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Making Sense of Handplane Numbers


What's in a Number?

Stanley’s plane-numbering system has had collectors confused for decades. While it might appear orderly, some numbers seem to have been assigned as much by whim as by logic. How do you explain why a #5-1/2 is larger than a #5, but a #5-1/4 is considerably smaller than both?

It all began with the first catalog of January 1870, which offered a line of cast-iron bench planes numbered 1 through 12 and wood-bottomed planes numbered 21 through 37. As new planes were developed they were generally given new whole numbers, unless they were intermediate sizes of existing planes, or nearly identical with only slightly different features (such as tilting handles). That’s why we have a #4-1/2, #9-3/4, and #10-1/4, to name just a few.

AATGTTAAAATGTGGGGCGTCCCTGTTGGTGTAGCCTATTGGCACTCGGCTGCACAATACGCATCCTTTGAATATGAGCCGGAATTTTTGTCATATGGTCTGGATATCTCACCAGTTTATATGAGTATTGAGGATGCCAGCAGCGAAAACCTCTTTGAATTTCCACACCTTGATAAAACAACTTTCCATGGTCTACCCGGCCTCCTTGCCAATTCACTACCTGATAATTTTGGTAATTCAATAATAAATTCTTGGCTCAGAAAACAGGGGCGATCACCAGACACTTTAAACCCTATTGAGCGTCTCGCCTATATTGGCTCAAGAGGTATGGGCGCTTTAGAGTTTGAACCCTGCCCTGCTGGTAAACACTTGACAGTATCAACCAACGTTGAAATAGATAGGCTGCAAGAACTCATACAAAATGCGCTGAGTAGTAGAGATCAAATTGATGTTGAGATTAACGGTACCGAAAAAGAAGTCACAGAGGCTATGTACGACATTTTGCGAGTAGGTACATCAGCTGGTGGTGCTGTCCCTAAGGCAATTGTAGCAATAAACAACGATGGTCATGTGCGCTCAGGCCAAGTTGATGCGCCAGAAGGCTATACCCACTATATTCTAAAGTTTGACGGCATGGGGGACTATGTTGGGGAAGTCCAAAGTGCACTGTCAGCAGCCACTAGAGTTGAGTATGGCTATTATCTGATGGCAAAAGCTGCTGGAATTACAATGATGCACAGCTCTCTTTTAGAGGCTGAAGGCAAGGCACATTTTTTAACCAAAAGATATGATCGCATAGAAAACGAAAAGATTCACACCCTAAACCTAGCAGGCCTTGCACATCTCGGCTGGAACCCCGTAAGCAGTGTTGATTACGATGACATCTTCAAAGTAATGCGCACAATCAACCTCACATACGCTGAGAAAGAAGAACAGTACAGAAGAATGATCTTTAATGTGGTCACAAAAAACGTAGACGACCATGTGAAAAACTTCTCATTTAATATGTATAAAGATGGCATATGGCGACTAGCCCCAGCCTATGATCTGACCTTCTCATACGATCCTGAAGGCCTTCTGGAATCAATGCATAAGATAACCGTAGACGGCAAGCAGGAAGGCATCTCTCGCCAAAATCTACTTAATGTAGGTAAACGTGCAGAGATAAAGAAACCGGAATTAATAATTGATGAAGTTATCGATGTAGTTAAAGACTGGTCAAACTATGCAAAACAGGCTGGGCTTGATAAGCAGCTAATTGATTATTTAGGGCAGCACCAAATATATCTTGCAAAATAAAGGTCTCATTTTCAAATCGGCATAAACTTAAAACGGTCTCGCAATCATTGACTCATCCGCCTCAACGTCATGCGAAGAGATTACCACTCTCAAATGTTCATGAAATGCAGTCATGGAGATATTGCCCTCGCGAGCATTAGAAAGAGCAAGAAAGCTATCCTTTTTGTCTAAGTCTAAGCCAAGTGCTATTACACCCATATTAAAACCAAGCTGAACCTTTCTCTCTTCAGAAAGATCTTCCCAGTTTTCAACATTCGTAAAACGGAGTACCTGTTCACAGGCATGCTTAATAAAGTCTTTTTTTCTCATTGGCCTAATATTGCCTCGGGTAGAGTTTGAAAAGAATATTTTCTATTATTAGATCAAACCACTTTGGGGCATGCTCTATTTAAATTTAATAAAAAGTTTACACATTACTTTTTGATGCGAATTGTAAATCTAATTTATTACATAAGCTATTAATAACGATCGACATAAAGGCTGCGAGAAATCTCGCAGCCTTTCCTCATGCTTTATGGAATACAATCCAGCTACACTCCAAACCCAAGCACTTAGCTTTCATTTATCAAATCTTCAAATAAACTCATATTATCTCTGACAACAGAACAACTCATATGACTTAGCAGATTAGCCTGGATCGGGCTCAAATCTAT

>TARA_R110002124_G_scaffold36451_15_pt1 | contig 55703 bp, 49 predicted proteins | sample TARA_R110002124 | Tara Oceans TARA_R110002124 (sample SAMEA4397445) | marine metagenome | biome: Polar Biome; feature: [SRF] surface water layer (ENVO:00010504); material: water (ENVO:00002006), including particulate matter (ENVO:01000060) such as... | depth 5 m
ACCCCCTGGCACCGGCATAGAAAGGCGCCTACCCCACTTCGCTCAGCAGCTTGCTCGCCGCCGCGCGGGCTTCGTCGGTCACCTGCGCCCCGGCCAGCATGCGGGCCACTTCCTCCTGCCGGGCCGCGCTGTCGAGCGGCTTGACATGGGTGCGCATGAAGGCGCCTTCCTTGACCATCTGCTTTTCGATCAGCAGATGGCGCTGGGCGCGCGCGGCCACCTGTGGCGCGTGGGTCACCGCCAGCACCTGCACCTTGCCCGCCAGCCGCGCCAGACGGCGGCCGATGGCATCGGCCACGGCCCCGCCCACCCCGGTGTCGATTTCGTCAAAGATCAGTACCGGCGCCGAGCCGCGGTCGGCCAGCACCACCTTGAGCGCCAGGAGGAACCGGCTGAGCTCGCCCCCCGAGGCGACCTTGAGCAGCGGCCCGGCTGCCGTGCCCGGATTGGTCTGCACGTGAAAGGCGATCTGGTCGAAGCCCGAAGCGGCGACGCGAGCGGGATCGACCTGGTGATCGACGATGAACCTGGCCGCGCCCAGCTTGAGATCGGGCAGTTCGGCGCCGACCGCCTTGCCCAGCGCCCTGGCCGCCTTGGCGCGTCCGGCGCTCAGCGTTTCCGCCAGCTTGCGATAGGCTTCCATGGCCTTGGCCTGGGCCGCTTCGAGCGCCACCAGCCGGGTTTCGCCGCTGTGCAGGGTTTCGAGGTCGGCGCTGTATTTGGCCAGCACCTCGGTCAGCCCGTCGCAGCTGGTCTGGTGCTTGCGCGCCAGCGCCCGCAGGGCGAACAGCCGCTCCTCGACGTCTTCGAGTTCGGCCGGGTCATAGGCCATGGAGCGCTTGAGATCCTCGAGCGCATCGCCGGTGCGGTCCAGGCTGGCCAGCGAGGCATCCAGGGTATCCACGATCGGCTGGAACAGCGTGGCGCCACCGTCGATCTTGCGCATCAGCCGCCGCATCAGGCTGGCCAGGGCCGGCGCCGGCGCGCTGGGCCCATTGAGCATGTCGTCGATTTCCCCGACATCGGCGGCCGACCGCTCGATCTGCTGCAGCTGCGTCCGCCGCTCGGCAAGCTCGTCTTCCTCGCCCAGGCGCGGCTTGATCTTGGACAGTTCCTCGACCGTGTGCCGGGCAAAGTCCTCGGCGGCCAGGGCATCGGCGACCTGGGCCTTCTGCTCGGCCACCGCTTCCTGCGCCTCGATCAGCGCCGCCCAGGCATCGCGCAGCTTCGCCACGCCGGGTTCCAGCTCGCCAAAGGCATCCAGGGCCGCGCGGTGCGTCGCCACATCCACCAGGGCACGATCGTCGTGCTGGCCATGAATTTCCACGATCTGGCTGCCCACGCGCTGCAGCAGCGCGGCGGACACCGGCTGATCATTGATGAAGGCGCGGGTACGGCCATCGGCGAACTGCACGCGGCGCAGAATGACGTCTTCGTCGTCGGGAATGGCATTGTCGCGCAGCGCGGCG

At least twice Stanley gave different planes the same number (#80 and #90), while for some reason #14 and #38 were never used. As the first hundred slots filled, Stanley used a new numbering logic: Similar tools jumped by 100, such as routers #71, #171, and #271 (and we have a #71-1/2, too). The Bedrock line jumped to #602, #603, #604, etc., the Stanley Victor was banished to the 1100s, and the Handyman to the 1200s. This left plenty of classy numbers such as #444 to assign to the only dovetail plane on the market.


Classic Hand ToolsExcerpted from Classic Hand Tools (The Taunton Press, 1999) by Garrett Hack.

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